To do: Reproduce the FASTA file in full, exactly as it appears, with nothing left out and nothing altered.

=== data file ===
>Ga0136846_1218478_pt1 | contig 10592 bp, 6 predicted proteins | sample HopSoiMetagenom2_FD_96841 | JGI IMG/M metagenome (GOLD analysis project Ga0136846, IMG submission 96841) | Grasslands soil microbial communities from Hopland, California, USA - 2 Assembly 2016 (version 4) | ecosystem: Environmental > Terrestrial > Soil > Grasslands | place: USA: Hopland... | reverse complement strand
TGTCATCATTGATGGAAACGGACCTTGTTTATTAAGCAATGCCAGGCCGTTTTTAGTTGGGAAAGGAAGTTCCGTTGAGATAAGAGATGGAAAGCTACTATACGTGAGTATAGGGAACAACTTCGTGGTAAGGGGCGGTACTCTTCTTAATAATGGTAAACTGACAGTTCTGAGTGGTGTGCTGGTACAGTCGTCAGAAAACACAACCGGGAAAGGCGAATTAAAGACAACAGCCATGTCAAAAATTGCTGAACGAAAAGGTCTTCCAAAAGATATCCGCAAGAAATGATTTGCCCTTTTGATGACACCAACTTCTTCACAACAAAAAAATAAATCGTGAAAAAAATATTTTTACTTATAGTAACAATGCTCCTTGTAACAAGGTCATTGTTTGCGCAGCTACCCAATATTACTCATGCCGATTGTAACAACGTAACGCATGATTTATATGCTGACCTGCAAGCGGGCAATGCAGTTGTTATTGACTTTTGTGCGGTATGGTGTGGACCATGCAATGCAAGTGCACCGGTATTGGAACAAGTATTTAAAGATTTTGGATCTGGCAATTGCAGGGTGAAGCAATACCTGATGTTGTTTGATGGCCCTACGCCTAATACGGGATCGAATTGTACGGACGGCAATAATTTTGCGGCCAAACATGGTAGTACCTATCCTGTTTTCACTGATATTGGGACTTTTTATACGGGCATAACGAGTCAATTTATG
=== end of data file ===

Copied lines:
>Ga0136846_1218478_pt1 | contig 10592 bp, 6 predicted proteins | sample HopSoiMetagenom2_FD_96841 | JGI IMG/M metagenome (GOLD analysis project Ga0136846, IMG submission 96841) | Grasslands soil microbial communities from Hopland, California, USA - 2 Assembly 2016 (version 4) | ecosystem: Environmental > Terrestrial > Soil > Grasslands | place: USA: Hopland... | reverse complement strand
TGTCATCATTGATGGAAACGGACCTTGTTTATTAAGCAATGCCAGGCCGTTTTTAGTTGGGAAAGGAAGTTCCGTTGAGATAAGAGATGGAAAGCTACTATACGTGAGTATAGGGAACAACTTCGTGGTAAGGGGCGGTACTCTTCTTAATAATGGTAAACTGACAGTTCTGAGTGGTGTGCTGGTACAGTCGTCAGAAAACACAACCGGGAAAGGCGAATTAAAGACAACAGCCATGTCAAAAATTGCTGAACGAAAAGGTCTTCCAAAAGATATCCGCAAGAAATGATTTGCCCTTTTGATGACACCAACTTCTTCACAACAAAAAAATAAATCGTGAAAAAAATATTTTTACTTATAGTAACAATGCTCCTTGTAACAAGGTCATTGTTTGCGCAGCTACCCAATATTACTCATGCCGATTGTAACAACGTAACGCATGATTTATATGCTGACCTGCAAGCGGGCAATGCAGTTGTTATTGACTTTTGTGCGGTATGGTGTGGACCATGCAATGCAAGTGCACCGGTATTGGAACAAGTATTTAAAGATTTTGGATCTGGCAATTGCAGGGTGAAGCAATACCTGATGTTGTTTGATGGCCCTACGCCTAATACGGGATCGAATTGTACGGACGGCAATAATTTTGCGGCCAAACATGGTAGTACCTATCCTGTTTTCACTGATATTGGGACTTTTTATACGGGCATAACGAGTCAATTTATG